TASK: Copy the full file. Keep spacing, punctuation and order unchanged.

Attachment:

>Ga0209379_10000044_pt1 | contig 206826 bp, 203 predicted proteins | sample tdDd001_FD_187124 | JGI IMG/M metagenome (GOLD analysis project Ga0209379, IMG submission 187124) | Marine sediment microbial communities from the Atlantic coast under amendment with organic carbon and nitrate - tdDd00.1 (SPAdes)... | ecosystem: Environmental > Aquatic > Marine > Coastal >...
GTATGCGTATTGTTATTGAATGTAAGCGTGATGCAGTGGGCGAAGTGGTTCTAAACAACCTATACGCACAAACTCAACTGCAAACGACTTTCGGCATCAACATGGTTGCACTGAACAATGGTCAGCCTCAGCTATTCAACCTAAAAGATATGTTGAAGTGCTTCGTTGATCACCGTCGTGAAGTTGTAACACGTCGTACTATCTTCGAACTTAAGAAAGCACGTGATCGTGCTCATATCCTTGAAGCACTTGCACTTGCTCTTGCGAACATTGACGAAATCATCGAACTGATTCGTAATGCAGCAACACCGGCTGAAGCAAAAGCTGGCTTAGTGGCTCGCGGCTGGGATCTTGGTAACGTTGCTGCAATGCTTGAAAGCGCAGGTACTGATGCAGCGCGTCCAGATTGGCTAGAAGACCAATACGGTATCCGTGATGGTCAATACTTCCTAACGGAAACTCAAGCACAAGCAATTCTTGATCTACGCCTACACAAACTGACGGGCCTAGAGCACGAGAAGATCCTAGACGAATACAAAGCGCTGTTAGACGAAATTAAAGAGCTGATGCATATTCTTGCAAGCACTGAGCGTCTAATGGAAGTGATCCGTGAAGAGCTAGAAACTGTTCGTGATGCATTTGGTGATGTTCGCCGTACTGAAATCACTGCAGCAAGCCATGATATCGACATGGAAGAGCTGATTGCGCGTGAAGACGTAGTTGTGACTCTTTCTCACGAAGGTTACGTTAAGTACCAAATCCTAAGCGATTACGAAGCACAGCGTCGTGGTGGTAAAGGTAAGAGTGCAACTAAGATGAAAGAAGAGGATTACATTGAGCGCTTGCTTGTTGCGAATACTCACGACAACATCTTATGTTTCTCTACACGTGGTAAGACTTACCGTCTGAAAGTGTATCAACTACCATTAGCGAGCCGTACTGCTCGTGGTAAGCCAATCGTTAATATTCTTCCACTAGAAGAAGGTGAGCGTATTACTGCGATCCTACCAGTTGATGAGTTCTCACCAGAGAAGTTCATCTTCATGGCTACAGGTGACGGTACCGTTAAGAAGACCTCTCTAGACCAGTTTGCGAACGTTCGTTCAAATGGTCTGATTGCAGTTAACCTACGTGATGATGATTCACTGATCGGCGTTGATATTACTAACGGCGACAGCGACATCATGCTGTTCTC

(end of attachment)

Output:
>Ga0209379_10000044_pt1 | contig 206826 bp, 203 predicted proteins | sample tdDd001_FD_187124 | JGI IMG/M metagenome (GOLD analysis project Ga0209379, IMG submission 187124) | Marine sediment microbial communities from the Atlantic coast under amendment with organic carbon and nitrate - tdDd00.1 (SPAdes)... | ecosystem: Environmental > Aquatic > Marine > Coastal >...
GTATGCGTATTGTTATTGAATGTAAGCGTGATGCAGTGGGCGAAGTGGTTCTAAACAACCTATACGCACAAACTCAACTGCAAACGACTTTCGGCATCAACATGGTTGCACTGAACAATGGTCAGCCTCAGCTATTCAACCTAAAAGATATGTTGAAGTGCTTCGTTGATCACCGTCGTGAAGTTGTAACACGTCGTACTATCTTCGAACTTAAGAAAGCACGTGATCGTGCTCATATCCTTGAAGCACTTGCACTTGCTCTTGCGAACATTGACGAAATCATCGAACTGATTCGTAATGCAGCAACACCGGCTGAAGCAAAAGCTGGCTTAGTGGCTCGCGGCTGGGATCTTGGTAACGTTGCTGCAATGCTTGAAAGCGCAGGTACTGATGCAGCGCGTCCAGATTGGCTAGAAGACCAATACGGTATCCGTGATGGTCAATACTTCCTAACGGAAACTCAAGCACAAGCAATTCTTGATCTACGCCTACACAAACTGACGGGCCTAGAGCACGAGAAGATCCTAGACGAATACAAAGCGCTGTTAGACGAAATTAAAGAGCTGATGCATATTCTTGCAAGCACTGAGCGTCTAATGGAAGTGATCCGTGAAGAGCTAGAAACTGTTCGTGATGCATTTGGTGATGTTCGCCGTACTGAAATCACTGCAGCAAGCCATGATATCGACATGGAAGAGCTGATTGCGCGTGAAGACGTAGTTGTGACTCTTTCTCACGAAGGTTACGTTAAGTACCAAATCCTAAGCGATTACGAAGCACAGCGTCGTGGTGGTAAAGGTAAGAGTGCAACTAAGATGAAAGAAGAGGATTACATTGAGCGCTTGCTTGTTGCGAATACTCACGACAACATCTTATGTTTCTCTACACGTGGTAAGACTTACCGTCTGAAAGTGTATCAACTACCATTAGCGAGCCGTACTGCTCGTGGTAAGCCAATCGTTAATATTCTTCCACTAGAAGAAGGTGAGCGTATTACTGCGATCCTACCAGTTGATGAGTTCTCACCAGAGAAGTTCATCTTCATGGCTACAGGTGACGGTACCGTTAAGAAGACCTCTCTAGACCAGTTTGCGAACGTTCGTTCAAATGGTCTGATTGCAGTTAACCTACGTGATGATGATTCACTGATCGGCGTTGATATTACTAACGGCGACAGCGACATCATGCTGTTCTC